To combat the corrosive impact of money on politics, Connecticut’s congressional representatives said Monday they want to see public financing of federal campaigns.
“The current system is a built-in incumbent protection benefit,” said U.S. Rep. Chris Murphy, a Cheshire Democrat whose 5th District includes New Britain, Plainville and Plymouth.
One of the proposal’s champions – U.S. Rep. John Larson, an East Hartford Democrat whose 1st District includes Bristol – said the measure is so important that he hopes to push it through the House before it adjourns in August.
“We have a chance, a good chance, to fix the system this year,” said Bob Edgar, who heads Common Cause, a group that has long pushed for reform of a system it says gives too much power to wealthy donors and special interests.
The plan calls for congressional candidates to raise a large number of small campaign donations in order to qualify for federal funding that would bring them as much as the average national congressional campaign forked over.
Appearing with supporters at a press conference at the Legislative Office Building in Hartford, Larson said the money necessary to fund the plan could come from selling airwave rights, but he’s open to other ideas.
Larson, who has raised far more campaign cash than his challengers for years, said that Connecticut’s state campaign finance program can be “a model” for the nation.
“States have shown overwhelming success in reducing the influence of big donors” when they’ve adopted campaign finance, Larson said.
“Lawmakers are able to tend to the business of their constituents rather than spending their time dialing for dollars. It is time to bring real change to Washington,” Larson said.
With Larson’s leadership post as chairman of the House Democratic Caucus, Murphy said, he is optimistic that Congress can follow Connecticut’s lead in overhauling the way it runs campaigns.
The Fair Elections Now Act that all of Connecticut’s members of Congress have endorsed “would not only level the playing field for candidates of lower economic status; it would also limit the influence of large contributors, corporations, and special interest groups in elections, and help restore the integrity and transparency of the entire process,” Murphy said.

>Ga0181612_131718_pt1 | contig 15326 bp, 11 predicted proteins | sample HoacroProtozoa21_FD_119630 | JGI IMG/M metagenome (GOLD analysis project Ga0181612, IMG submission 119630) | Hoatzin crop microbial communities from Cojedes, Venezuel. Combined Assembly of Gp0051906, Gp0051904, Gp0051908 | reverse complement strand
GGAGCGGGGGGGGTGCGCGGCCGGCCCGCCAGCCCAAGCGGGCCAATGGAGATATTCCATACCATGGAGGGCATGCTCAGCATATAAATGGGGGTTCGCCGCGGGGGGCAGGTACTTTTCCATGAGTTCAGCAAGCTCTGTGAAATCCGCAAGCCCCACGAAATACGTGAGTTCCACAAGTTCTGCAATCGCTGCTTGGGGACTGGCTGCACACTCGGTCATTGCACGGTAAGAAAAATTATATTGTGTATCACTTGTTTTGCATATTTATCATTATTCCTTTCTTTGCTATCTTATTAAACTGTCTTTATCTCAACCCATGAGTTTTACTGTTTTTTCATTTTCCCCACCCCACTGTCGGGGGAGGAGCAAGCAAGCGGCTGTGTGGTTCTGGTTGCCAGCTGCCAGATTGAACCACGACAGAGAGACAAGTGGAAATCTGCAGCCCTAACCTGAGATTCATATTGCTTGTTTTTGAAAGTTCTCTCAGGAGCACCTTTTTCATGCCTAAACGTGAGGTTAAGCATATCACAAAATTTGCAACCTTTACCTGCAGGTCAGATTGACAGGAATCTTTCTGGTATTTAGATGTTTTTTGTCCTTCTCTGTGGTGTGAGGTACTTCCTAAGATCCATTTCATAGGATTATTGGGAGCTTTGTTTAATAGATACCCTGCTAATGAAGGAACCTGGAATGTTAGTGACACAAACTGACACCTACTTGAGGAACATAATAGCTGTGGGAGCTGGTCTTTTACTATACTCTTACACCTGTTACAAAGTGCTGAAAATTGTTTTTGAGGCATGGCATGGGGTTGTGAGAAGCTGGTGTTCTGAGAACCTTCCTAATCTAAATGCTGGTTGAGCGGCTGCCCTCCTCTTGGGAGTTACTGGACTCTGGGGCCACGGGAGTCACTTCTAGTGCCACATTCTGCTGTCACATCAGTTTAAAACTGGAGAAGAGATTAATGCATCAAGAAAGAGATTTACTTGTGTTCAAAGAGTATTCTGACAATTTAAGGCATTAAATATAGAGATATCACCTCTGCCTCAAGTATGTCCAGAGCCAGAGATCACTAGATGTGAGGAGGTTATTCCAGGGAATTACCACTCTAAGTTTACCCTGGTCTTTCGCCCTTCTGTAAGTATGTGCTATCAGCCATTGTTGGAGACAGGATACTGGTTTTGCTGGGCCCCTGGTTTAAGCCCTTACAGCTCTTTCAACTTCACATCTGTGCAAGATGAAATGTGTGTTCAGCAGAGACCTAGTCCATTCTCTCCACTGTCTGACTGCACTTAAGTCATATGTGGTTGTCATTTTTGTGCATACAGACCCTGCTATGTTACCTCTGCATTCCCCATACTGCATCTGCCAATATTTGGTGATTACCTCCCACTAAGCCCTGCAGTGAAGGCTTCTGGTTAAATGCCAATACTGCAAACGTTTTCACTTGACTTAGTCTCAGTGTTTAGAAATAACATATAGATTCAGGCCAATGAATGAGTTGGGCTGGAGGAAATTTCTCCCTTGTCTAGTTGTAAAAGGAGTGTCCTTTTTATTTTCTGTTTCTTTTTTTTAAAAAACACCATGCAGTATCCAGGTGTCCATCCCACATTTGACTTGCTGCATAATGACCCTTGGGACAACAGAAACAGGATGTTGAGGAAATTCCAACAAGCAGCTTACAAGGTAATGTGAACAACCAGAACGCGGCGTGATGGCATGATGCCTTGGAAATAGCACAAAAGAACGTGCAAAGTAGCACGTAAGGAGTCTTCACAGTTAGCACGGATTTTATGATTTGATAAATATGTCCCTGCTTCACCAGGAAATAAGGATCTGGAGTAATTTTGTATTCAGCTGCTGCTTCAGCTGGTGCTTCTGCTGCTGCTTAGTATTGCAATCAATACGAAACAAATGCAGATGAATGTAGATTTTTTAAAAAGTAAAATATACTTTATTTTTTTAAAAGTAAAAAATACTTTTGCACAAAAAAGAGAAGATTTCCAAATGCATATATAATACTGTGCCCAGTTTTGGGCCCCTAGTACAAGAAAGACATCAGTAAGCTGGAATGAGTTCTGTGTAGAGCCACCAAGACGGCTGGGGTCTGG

Murphy’s sole challenger, Republican Justin Bernier of Farmington, called on the Democratic incumbent to abide by its fund-raising terms immediately rather than waiting for legislation.
Murphy said he hadn’t seen Bernier’s letter, but had no intention of taking up the challenge.
Murphy said there is nothing wrong with playing by the existing rules while strongly urging their reform.
Larson said candidates can’t endanger their own reelection because the Democratic majority is required to have a shot at getting the badly needed reform.
Edgar said the public suffers from the existing system that depends on large donations from wealthy individuals and political action committees.
He pointed out that Wall Street “spent over a billion dollars” to dole out cash and pay lobbyists in the nation’s capital “and kept Congress and regulators at bay, until it was too late.”
Edgar said Congress needs to spend its time “working on solutions to the country’s problems,” not scurrying after donations for the next campaign.
For more information, please see www.fairelectionsnow.org.
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